Science of saddle-fitting explored in equine veterinary journal

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The rider has legs which are too long for the saddle, so his knees are over the front of the saddle flaps.
This rider has legs that are too long for the saddle, so his knees are over the front of the saddle flaps. The saddle has slipped forwards and is impeding forelimb movement, and it also tips forwards so that the saddle cloth is lifting off the horse’s back. © Saddle Research Trust

A peer-reviewed article that explains how professionals should evaluate the suitability of an English saddle for a horse and rider combination has been published in the journal Equine Veterinary Education.

The article a collaboration between Anne Bondi, Sue Dyson, Sue Norton and Lawrence Pearman, is freely accessible online.

The report is described as a comprehensive mini manual aimed at vets and physiotherapists, and equally of interest to other professional equine practitioners.

There is a growing body of evidence that poorly fitted saddles can have a negative effect on the welfare and performance of ridden horses.

One of the direct outcomes of the Saddle Research Trust Research Workshop last December was an identified need for improved education of saddle-fit evaluation among professional equine practitioners.

An educational article was subsequently commissioned by the editor of Equine Veterinary Education aimed at simplifying the subject.

This rider is sitting on the cantle of the saddle, overloading the back of the saddle.
This rider is sitting on the cantle of the saddle, overloading the back of the saddle. It is debatable whether the length of the horse’s back could accommodate a saddle of sufficient length to be suitable for the rider. © Saddle Research Trust

Its aim is to provide practical guidance to equine veterinarians to assist in their decision-making process whilst carrying out routine assessments when a horse is evaluated ridden, such as for pre-purchase, lameness or poor performance examinations.

The article also clarifies when a saddle may be contributing to pain and performance problems and when the veterinarian should refer the client to a saddle-fitting professional.

The authors note that correct saddle-fit for horse and rider is crucial for optimal comfort and performance.

“Poor saddle-fit is a frequent contributor to sub-optimal performance but is often overlooked,” they say.

“The most common problems are incorrect tree width, the saddle positioned too close to the scapulae thus compromising forelimb movement, a pommel with inadequate clearance at the withers or a gullet which is effectively made too small by excessive padding under the saddle.”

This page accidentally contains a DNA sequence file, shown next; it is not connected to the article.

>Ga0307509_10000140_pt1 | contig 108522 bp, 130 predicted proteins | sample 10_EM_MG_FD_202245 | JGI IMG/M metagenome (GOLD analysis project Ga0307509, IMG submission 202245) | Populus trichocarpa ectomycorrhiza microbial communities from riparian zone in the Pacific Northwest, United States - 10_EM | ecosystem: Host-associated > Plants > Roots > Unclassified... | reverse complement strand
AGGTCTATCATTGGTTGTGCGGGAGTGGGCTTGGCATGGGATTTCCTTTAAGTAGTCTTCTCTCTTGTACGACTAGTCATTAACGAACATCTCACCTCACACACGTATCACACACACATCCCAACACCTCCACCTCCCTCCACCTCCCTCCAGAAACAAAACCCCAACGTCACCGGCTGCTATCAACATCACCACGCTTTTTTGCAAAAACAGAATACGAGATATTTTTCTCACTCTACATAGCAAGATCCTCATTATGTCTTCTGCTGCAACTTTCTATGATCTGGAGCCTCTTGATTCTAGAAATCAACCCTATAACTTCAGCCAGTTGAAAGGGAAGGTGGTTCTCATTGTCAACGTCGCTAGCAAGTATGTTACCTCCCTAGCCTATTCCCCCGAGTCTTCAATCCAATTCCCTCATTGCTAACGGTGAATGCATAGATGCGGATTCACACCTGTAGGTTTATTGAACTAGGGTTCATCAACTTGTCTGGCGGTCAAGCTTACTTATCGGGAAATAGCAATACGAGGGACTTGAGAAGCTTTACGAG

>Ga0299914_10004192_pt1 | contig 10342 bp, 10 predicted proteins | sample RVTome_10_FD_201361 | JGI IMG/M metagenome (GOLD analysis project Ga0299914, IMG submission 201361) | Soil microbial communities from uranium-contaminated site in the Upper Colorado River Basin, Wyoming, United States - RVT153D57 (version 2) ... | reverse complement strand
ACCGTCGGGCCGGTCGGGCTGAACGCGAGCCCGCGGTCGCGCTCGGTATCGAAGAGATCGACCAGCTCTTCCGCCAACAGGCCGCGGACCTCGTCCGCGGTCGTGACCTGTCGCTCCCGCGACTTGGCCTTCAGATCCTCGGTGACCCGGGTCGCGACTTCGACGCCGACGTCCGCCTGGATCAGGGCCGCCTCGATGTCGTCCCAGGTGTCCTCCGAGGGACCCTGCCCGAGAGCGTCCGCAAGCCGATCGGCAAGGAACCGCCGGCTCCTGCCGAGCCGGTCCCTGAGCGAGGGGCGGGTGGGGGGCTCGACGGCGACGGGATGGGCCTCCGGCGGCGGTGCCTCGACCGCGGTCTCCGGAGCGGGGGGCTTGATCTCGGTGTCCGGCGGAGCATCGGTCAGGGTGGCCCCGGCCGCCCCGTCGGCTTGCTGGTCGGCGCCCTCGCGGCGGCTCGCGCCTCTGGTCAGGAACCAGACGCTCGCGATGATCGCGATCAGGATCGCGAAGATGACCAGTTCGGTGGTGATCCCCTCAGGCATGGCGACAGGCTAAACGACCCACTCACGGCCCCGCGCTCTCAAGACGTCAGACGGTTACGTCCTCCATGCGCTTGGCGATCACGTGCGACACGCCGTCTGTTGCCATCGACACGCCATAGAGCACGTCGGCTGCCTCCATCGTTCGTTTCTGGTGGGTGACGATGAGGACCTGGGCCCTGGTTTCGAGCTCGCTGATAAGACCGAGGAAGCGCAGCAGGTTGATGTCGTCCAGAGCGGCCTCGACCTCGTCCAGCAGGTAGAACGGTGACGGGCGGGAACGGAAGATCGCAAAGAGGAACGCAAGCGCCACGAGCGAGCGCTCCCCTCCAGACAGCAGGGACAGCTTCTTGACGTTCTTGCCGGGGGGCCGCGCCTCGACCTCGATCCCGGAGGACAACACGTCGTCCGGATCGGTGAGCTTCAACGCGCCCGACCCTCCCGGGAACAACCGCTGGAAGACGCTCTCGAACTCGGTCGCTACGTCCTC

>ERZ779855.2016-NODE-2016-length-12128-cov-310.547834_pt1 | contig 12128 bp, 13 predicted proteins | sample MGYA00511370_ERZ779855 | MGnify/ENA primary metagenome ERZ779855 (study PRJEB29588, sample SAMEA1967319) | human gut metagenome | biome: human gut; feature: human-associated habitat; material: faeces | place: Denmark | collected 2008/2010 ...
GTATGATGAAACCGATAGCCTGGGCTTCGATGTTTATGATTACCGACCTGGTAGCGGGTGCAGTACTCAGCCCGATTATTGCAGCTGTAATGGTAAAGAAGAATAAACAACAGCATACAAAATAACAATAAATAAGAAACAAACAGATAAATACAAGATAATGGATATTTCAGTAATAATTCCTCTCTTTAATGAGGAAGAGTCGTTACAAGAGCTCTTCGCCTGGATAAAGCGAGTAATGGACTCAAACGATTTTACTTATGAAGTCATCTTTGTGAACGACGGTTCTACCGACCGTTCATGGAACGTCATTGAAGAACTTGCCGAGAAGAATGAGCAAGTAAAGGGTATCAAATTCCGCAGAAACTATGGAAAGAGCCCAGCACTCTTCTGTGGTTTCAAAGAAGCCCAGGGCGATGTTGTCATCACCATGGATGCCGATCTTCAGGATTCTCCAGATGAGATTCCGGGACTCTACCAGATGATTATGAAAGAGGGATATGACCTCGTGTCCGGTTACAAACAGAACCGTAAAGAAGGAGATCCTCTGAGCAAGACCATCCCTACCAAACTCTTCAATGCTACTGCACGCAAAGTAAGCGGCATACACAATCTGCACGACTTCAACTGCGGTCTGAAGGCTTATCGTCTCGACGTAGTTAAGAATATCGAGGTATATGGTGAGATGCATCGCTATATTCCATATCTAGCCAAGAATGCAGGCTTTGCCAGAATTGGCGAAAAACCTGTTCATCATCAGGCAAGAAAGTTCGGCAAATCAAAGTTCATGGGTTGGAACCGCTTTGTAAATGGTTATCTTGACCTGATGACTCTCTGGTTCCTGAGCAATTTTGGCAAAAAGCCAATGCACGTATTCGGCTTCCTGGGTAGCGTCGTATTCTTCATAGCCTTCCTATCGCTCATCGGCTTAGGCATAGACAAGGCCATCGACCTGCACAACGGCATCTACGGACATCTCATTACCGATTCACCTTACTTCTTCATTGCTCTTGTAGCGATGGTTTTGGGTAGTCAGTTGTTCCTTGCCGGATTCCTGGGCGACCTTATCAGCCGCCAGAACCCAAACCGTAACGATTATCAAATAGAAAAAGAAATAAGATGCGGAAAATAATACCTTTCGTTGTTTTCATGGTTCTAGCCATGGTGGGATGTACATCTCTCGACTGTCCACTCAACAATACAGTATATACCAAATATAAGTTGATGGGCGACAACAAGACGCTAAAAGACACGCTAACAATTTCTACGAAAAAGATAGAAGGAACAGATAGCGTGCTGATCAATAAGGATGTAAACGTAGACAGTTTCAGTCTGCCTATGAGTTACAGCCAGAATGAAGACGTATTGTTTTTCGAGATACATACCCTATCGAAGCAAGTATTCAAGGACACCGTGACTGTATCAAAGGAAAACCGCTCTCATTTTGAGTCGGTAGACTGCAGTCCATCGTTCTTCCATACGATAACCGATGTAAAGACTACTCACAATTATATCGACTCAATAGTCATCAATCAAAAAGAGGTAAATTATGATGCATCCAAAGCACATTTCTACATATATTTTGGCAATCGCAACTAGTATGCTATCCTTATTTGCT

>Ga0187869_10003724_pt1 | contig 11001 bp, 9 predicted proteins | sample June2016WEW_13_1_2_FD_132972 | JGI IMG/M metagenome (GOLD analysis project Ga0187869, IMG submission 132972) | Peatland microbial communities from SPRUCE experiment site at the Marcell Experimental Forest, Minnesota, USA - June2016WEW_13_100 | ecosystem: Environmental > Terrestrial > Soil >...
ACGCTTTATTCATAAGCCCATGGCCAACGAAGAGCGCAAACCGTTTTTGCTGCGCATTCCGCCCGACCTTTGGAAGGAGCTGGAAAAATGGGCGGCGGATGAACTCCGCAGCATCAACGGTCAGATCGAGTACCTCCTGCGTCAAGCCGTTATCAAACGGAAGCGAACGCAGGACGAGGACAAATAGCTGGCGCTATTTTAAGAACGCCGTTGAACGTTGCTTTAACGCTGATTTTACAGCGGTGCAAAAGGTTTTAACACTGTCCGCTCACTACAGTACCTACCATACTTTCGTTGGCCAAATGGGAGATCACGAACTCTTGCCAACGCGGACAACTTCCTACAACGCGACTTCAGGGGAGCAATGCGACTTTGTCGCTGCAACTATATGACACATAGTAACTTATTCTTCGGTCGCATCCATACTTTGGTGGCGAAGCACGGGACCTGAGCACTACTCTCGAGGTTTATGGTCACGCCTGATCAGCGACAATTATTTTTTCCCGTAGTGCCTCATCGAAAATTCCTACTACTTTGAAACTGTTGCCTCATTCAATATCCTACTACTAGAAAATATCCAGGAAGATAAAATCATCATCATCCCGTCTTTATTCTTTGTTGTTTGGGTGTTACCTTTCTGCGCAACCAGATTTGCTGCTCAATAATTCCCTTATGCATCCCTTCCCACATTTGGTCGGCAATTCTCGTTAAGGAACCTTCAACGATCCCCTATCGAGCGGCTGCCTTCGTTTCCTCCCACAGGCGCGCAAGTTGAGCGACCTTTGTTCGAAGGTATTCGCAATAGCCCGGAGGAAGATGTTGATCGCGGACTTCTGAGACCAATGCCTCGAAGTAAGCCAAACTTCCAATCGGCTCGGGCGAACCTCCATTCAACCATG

A rider that is too large for the saddle, out of balance, or crooked, will result in uneven force distribution under the saddle. Thus, rider position and stability in the saddle are also vital.

They say the assessment of saddle-fit for a horse and rider is considered an integral part of poor performance evaluation.

The tightness of the tree points is assessed by running the fingers of a hand from just below the pommel from dorsally to ventrally.
The tightness of the tree points is assessed by running the fingers of a hand from just below the pommel from dorsally to ventrally. The position of the tree points relative to the caudal aspect of the scapulae should also be assessed, bearing in mind that the scapulae rotate backwards during protraction of the forelimbs. © Saddle Research Trust

The four authors note that saddle-fitting in horses presented for poor performance and lameness examination is often poor.

The signs of sub-optimal saddle-fit can masquerade as many other causes of poor performance or pain-related problems, creating a difficult decision-making process in a clinical scenario.

Evaluation of the suitability of the saddle and its accessories is complex, but with education and practice, this skill will become invaluable, the authors say. If saddle-fit is not appropriate, the client should be advised to seek advice from a qualified saddle-fitter.

Bondi is managing director of Solution Saddles; Norton is a business partner at Saddledoctors UK; Pearman is owner of Cirencester Saddlers; and Dyson is a lameness expert who recently retired from her post as head of clinical orthopaedics at the Animal Health Trust’s Centre for Equine Studies in Newmarket, England.

The article can be accessed here.

 

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